A fun and funny twist on the romantic comedy, Jonathan Levine’s (50/50) adaptation of Isaac Marion’s novel of love in the time of the zombie apocalypse makes more an unlikely but effective Valentine’s Day date flick, one that plays out like Romeo and Juliet in reverse.
It’s hard not to feel some pity for the lad at the center of the story, played by Nicholas Hoult (X-Men: First Class); he’s an aimless and lonely youth adrift in an uncertain world, lost in the crowd and struggling to establish some form of meaningful human connection. This is largely due to the fact that he’s a re-animated corpse, but R.’s (all that he can remember of his past identity is his initial) voice-over narration informs us that the only difference being zombified made in his life was the lack of a pulse and craving for human flesh.
He spends his time shuffling around the remains of an airport with the rest of his kind, each acting out shadowy memories of their prior lives like the mall-going animated corpses of Dawn of the Dead. In between feeding on hapless humans and avoiding the aggressive “bonies” (zombies so far gone they border on animalistic), R. listens to vinyl albums in his makeshift home in an abandoned 737 (yep, he’s a sensitive zombie, but his musical tastes full the movie’s rather kick-ass and well-used soundtrack) and wonders if there isn’t more to life — er, unlife. Whatever.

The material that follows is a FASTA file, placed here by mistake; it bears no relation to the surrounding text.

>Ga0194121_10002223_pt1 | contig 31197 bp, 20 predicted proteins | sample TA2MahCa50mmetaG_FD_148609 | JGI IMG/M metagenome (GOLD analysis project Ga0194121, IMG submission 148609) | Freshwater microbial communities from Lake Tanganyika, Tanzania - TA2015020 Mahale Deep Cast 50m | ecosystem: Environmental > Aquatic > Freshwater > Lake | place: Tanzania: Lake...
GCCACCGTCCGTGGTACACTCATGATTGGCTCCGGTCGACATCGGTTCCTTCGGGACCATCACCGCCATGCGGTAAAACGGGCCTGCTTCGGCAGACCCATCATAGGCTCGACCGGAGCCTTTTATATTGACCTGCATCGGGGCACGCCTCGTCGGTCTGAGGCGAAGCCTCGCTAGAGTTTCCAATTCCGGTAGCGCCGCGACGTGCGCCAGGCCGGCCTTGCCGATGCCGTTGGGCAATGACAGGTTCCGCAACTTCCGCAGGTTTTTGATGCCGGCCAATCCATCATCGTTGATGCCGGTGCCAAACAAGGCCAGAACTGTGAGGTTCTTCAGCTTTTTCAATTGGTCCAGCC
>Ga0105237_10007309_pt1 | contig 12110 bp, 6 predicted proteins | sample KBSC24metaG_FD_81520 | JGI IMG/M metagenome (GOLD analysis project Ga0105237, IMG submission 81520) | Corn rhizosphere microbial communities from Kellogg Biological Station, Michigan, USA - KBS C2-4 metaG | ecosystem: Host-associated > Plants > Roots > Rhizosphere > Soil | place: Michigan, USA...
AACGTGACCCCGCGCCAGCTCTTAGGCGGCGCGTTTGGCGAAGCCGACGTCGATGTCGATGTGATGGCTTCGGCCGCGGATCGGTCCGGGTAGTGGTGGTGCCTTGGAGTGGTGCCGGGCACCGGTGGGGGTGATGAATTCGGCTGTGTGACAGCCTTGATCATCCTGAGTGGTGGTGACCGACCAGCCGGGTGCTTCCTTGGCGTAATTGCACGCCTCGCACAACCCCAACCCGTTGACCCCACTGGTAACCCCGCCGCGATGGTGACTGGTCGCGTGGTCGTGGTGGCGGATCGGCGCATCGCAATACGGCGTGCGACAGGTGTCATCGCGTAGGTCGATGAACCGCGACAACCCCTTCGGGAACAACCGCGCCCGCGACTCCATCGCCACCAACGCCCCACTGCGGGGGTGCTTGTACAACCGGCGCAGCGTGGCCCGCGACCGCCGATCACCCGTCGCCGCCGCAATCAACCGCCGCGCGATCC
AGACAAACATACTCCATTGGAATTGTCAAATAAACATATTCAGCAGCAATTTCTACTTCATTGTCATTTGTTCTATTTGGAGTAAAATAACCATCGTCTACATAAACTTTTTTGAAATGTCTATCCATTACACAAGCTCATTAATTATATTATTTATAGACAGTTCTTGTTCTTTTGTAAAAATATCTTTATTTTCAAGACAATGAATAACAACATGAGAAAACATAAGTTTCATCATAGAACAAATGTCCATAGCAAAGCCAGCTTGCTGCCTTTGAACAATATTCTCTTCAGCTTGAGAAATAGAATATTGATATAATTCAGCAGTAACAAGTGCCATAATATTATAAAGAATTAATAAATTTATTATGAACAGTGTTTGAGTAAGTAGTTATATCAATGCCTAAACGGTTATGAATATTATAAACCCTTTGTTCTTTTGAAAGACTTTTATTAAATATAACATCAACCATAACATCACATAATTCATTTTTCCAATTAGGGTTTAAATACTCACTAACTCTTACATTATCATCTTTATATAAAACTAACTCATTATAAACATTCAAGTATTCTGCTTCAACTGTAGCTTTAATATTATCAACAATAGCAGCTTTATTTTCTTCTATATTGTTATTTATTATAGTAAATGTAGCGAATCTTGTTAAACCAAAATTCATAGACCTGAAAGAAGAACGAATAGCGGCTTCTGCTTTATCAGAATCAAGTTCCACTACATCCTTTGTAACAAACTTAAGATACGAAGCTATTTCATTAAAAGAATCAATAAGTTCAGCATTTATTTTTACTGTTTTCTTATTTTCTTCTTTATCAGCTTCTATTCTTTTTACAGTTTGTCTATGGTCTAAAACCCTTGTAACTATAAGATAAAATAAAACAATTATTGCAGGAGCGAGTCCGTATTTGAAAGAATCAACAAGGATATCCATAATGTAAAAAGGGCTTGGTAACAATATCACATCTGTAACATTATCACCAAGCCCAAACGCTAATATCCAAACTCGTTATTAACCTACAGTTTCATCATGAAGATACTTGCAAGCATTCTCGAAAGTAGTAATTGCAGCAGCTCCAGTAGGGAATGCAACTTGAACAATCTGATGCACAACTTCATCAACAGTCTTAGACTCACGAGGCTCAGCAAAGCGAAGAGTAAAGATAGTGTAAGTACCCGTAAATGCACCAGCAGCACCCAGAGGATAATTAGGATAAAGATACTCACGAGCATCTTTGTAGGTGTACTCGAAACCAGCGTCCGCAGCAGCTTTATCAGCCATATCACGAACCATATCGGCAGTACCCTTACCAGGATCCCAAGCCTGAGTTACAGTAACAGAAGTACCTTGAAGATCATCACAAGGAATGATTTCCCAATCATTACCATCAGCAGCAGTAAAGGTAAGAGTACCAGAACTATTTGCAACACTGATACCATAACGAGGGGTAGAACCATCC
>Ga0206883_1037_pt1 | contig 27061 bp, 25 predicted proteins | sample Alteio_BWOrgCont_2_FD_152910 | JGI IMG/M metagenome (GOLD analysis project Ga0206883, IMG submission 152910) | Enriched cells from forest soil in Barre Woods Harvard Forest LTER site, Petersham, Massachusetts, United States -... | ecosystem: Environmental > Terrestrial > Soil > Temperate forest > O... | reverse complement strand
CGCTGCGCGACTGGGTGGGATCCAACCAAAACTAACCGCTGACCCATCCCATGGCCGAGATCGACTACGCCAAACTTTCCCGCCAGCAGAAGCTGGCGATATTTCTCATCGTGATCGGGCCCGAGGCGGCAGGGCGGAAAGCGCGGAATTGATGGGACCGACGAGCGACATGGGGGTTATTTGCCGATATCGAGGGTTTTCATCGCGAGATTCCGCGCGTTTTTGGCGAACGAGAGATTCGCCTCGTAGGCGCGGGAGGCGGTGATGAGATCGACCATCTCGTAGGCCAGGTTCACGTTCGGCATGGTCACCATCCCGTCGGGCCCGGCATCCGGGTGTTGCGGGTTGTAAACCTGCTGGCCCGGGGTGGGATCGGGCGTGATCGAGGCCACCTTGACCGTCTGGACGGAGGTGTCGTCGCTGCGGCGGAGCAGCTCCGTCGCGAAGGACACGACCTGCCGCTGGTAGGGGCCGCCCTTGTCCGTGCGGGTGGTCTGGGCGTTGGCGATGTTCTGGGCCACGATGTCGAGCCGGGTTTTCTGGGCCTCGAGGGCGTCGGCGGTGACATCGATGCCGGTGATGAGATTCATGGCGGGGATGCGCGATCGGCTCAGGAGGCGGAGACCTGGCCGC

This changes one day when R., his zombie pal M. (Rob Corddry), and their gang of shuffling cadavers happen across a group of humans led by Julie (Teresa Palmer) and her boyfriend Perry (Dave Franco). Naturally, a bloodbath ensues, during which the site of Julie stirs something in R. other than cannibalistic tendencies. Smitten, he saves the girl’s life, hides her in his pad, and proceeds to woo her in a case of awkward young love made even more so by the fact that he’s, well, a barely articulate walking corpse.
Romances have started on rockier footing, however; still, this one is also complicated by the fact that Julie’s father, General Grigio (John Malkovich at his crazy best) is the single-minded, hard-nosed leader of a colony of survivors, and because R. ate Perry, brains and all.
Granted, both Shaun of the Dead and Zombieland successfully applied the rom-com formula to zombie flick, but they did it without the necrophilia (for lack of a better word). Warm Bodies aims for humor and heart over horror and gore, which may turn off more die-hard zombie movie fans. Most entries into the genre — like most classic horror movies in general — are grounded in allegory; while Warm Bodies isn’t interested in making a sociopolitical statement, but it does make clever use as zombie-ism (Zombieness? Living impaired? Whatever.) as a metaphor for apathy and the transformative power of love. Think Beauty and the Beast without the aspects of battered spouse syndrome.
That said, it doesn’t devolve into treacly blandness, thanks partly to Levine’s smart, hilarious (though occasionally heavy-handed) script. Still, it wouldn’t make a lick of difference without the chemistry between Hoult and Palmer to drive this story of forbidden young love. Both are likable; he’s what’s left of a nice guy, and she’s literally capable of bringing a corpse back to life. Really, what more can people ask for these days?